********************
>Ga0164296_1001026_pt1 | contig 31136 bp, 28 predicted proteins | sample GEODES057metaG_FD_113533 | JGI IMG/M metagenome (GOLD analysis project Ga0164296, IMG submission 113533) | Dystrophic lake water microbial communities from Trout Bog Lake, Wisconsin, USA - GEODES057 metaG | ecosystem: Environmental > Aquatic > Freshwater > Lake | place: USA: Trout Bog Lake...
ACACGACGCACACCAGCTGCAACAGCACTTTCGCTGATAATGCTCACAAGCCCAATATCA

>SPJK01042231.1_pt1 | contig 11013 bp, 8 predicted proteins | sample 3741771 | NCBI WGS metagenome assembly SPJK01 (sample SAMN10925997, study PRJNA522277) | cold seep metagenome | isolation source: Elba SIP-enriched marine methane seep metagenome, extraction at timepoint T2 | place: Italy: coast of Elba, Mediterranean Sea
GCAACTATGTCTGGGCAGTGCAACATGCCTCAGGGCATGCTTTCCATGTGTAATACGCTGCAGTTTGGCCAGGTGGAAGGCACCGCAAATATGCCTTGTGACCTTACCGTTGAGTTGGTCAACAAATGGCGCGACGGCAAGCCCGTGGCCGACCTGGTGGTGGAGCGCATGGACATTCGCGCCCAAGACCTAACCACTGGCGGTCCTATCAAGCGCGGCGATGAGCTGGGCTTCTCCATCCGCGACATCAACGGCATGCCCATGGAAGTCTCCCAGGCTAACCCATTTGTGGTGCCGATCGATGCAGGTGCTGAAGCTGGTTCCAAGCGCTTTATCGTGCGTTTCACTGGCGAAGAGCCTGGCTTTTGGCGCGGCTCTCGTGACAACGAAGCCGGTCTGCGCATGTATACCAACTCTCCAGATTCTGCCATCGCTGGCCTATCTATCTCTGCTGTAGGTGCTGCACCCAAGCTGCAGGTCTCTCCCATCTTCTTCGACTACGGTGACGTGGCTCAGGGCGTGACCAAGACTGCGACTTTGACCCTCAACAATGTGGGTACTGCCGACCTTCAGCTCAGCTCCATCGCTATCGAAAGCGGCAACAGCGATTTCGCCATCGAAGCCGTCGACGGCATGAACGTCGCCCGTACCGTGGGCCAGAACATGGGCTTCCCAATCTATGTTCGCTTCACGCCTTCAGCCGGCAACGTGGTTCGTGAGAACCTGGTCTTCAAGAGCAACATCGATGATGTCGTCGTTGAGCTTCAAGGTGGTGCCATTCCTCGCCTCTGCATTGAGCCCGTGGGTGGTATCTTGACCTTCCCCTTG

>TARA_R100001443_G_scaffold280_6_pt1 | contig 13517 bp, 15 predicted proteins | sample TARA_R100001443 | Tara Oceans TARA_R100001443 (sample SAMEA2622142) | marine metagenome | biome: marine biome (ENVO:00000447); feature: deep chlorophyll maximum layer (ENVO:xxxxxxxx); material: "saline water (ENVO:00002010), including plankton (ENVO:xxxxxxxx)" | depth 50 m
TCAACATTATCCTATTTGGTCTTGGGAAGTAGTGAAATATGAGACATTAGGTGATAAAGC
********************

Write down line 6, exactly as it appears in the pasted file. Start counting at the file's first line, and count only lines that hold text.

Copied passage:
TCAACATTATCCTATTTGGTCTTGGGAAGTAGTGAAATATGAGACATTAGGTGATAAAGC